A cohesive combination of custom carpentry, vibrant colors and natural textures elevates the character of a Scituate family’s new home.
By Jennifer H. McInerney
Photos by Liz McCarthy
A few years ago, Scituate residents Kristin and Doug Lane decided to sell their coastal home on First Cliff and relocate to a modern farmhouse in a new development a few miles inland. The family liked the idea of living near the local elementary school and having their young son grow up in a neighborhood surrounded by friends. The couple also embraced the opportunity to put their own unique stamp on the design of their new home.
“In our previous house, the design was iterative. I did each room piecemeal, and ended up getting tired of the design or changing my mind and having to do it all over again a year or two later,” Kristin Lane explains. “This time, I wanted to do it once and do it right, by making good choices.”
The Lanes enlisted the help of Norwell designer Becky Carbone, owner of Becky Carbone Interiors, who took a thoughtful, whole-house approach to personalizing the design and decor of the new home. Shortly after the foundation was poured in early spring of 2020, Carbone began meeting with Kristin Lane on a weekly basis to discuss ways of elevating the character of the home. With covid numbers on the rise, the women often sat on benches outside the Scituate Maritime and Irish Mossing Museum, where they collaborated on a color scheme, drawing inspiration from a box of fabric swatches and a magazine cover.
“The goal was to come up with a cohesive design that would extend to every room in the house,” says Carbone. “We selected a color palette of emerald green, pale aqua, taupe and rattan, which encompasses all of the interior paint colors, wallpaper, window treatments, carpets and textiles.”
As the pair explored the many patterns and textures that would complement the single-family home, they turned to Carbone’s roster of trusted local vendors and suppliers to fulfill their vision.
“One of the appeals of working with Becky was that she could design the entire house backed by a team of people she’s been working with for years,” Lane attests.
Carbone personalized the home’s kitchen and pantry, for example, by having Jon Detwiler of Norwell-based Buttonwood Renovations construct matching open shelving. She also utilized his finish carpentry skills to construct a banquette bench for the kitchen and decorative trim for the fireplace and windows in the living room. Carbone relied upon Molly Coveno of Bluefish Upholstery in Marshfield for window treatments and upholstery throughout the home.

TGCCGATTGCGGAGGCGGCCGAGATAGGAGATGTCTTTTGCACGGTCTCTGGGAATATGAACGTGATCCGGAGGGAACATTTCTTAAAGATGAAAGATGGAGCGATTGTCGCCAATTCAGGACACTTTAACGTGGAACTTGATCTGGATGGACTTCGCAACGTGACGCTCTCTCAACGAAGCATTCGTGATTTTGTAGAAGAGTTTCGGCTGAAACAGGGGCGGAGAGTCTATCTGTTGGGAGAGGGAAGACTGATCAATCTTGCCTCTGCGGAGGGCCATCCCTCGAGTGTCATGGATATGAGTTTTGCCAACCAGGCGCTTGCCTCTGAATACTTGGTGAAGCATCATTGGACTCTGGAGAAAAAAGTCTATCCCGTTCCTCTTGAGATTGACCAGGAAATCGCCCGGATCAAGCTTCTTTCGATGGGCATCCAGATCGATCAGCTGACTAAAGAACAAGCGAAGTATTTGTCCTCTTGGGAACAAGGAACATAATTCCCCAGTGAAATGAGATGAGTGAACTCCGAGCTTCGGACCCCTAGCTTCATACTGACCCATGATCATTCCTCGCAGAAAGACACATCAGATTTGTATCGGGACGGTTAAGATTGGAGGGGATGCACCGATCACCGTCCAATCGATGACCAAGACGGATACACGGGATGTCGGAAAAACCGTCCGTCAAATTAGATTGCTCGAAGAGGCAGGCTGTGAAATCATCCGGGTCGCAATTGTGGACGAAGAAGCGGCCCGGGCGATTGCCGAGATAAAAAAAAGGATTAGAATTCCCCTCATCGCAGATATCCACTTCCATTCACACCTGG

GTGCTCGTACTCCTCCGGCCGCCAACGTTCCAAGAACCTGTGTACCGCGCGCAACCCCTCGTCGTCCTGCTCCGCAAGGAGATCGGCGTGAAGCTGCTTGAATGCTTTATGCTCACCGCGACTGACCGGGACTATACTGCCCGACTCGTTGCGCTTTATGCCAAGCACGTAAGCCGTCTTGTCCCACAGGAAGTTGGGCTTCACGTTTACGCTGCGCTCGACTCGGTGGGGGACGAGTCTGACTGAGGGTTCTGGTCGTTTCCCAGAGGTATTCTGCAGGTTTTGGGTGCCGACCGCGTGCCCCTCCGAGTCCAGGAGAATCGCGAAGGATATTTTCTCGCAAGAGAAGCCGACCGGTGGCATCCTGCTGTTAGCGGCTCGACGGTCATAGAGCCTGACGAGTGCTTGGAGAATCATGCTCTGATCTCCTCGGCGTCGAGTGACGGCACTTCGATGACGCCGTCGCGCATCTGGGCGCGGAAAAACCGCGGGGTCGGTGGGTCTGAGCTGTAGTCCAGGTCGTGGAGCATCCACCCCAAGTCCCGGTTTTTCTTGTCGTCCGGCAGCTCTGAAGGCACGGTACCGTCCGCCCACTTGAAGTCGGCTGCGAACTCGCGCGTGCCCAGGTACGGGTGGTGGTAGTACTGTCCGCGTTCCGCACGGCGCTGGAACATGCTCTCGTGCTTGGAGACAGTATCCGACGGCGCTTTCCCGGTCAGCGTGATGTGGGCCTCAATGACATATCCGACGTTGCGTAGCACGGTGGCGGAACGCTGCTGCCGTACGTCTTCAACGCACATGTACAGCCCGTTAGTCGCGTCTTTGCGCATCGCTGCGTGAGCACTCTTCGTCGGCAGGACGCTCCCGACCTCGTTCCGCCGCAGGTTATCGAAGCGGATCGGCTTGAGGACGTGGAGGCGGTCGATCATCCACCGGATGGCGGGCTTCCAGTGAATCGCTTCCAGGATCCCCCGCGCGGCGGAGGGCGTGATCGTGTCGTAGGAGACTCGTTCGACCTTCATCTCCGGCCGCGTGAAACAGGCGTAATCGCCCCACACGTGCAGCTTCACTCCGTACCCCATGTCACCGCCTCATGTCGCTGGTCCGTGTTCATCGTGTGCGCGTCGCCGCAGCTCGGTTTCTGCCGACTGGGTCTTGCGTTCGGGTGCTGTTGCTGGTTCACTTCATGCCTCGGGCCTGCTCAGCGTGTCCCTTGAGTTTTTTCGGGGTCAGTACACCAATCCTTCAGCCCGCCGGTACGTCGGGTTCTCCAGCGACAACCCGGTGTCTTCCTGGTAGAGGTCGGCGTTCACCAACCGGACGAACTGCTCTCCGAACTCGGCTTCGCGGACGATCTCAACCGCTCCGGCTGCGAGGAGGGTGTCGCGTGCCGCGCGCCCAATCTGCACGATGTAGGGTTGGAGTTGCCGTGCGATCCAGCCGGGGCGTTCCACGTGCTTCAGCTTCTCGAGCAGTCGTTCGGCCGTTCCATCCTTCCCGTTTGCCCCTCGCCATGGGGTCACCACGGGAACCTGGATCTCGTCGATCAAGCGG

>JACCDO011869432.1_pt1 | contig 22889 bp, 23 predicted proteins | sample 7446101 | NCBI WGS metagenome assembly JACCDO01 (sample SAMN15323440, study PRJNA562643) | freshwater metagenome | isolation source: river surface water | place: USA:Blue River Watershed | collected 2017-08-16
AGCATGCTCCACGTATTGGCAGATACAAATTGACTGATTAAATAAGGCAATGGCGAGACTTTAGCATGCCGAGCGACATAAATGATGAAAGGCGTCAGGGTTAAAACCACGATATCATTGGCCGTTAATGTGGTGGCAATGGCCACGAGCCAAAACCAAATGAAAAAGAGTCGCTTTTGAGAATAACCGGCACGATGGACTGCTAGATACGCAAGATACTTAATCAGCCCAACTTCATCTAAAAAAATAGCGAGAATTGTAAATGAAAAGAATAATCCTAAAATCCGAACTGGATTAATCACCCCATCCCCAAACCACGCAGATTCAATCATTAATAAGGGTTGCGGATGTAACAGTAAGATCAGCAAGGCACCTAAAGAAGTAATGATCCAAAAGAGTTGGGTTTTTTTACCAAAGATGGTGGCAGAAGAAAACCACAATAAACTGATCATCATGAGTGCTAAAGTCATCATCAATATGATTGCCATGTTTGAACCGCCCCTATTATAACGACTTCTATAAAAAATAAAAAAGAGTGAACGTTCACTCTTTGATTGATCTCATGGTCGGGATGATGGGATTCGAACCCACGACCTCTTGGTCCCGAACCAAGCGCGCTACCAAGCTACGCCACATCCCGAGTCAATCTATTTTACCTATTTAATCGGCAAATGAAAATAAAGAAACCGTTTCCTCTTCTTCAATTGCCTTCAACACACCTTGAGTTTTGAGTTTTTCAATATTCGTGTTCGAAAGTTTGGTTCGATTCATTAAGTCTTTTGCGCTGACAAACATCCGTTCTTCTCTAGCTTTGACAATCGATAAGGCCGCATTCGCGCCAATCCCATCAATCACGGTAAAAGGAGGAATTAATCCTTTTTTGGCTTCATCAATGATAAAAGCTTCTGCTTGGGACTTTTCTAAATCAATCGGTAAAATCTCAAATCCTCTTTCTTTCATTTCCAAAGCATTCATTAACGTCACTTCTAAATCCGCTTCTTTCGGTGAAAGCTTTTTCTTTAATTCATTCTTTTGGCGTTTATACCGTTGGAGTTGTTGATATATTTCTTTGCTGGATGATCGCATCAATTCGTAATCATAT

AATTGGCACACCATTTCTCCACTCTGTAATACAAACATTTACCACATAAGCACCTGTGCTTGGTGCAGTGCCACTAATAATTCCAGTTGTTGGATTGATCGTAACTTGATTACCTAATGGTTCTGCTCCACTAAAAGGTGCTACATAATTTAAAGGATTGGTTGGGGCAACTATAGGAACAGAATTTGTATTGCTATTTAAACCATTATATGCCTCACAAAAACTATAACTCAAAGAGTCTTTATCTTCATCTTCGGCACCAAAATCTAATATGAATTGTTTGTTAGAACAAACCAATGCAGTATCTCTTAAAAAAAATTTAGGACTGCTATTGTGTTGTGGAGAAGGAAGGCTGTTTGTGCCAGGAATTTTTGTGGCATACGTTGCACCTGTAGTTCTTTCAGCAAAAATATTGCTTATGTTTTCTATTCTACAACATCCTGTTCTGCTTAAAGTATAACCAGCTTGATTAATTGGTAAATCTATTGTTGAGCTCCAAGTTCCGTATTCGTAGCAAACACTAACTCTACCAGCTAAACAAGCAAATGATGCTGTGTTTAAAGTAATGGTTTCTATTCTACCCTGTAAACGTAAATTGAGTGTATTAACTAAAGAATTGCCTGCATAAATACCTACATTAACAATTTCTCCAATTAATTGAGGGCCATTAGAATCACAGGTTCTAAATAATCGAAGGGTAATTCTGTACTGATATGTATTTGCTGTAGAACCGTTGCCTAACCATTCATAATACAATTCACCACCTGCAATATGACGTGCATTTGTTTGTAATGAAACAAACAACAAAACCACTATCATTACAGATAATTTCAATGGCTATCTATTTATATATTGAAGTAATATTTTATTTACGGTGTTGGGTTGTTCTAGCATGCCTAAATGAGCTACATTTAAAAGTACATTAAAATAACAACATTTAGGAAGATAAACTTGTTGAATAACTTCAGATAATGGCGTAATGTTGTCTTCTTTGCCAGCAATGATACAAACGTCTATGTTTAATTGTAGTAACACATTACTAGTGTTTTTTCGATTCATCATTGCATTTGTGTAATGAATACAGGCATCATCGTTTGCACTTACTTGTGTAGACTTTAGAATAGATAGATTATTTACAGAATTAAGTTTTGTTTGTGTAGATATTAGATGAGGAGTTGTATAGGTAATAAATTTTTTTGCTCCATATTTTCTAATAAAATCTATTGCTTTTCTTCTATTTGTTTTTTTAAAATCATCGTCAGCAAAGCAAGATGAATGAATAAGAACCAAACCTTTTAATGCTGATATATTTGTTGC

As the design process progressed, Lane—who has an affinity for the artwork of Connecticut artist Mary Maguire—found herself gravitating toward a time-honored décor trend that has come back into fashion: wallpaper. With Carbone’s guidance, Lane selected a wallpaper design called Strawberry Thief, adorned with birds and strawberries, for the primary bedroom upstairs.
“Wallpaper has been back in favor with designers and homeowners for a while. It’s always a very exciting part of the design,” says Carbone. “I find that it works well in concert with simple colors and textures, so that it’s not overpowering and provides a good balance between the fabrics and the furniture.”
Downstairs, the dining room walls were adorned with an iconic floral wallpaper by William Morris featuring a verdant meadow of foliage and flowers. “We decided to forgo the chair rail so that we could see even more of the wallpaper,” says Carbone. “The dining room was our chance to make a statement. We wanted to pick something really fun and colorful but also classic and not overly trendy so that the design would have a long shelf life and be something that represented the Lanes well.”
“With this wallpaper, the room looks dressed up, like it’s ready for dinner,” says Lane, who finds that the bold color choice garners compliments from neighbors as well as colleagues who spot the colorful wallpaper during Zoom calls. In all, eight of the home’s rooms, including the dining room, guest bathroom, butler’s pantry, and bedrooms, feature wallpaper.
Aesthetically, each room flows seamlessly into the next, but function played an equal part in the design choices. In the butler’s pantry, for example, pops of soothing blue coordinate the wallpaper with a footstool and a pantry skirt, which was created by Kristin Malm of KM Designs to cleverly and stylishly conceal items stored between the bottom shelf and the floor of the pantry. In addition, Marj Mahoney of Symmetry Organization devised a system to maximize storage of everything from afterschool snacks to pet food.
The living room decor is accented by a soft leather sofa and chairs from Crate & Barrel in Hingham and a rug from The Rug Merchant that was custom cut to ensure it fit the room properly. Light blue finish paint was chosen for the trim around the fireplace to make it more of a focal point against the white walls. “We also did a marble subway tile around the fireplace to make it more custom but still very classic,” says Carbone.
“The stars really aligned in this home,” she adds. “The Lanes were willing to incorporate some cool, innovative elements, and the outcome is a truly beautiful example of thoughtful design.”
Becky Carbone Interiors
Kitchen and Bath Fixtures:
Snow and Jones
South Shore Design Center
The Rug Merchant
Window Treatments / Upholstery: Bluefish Upholstery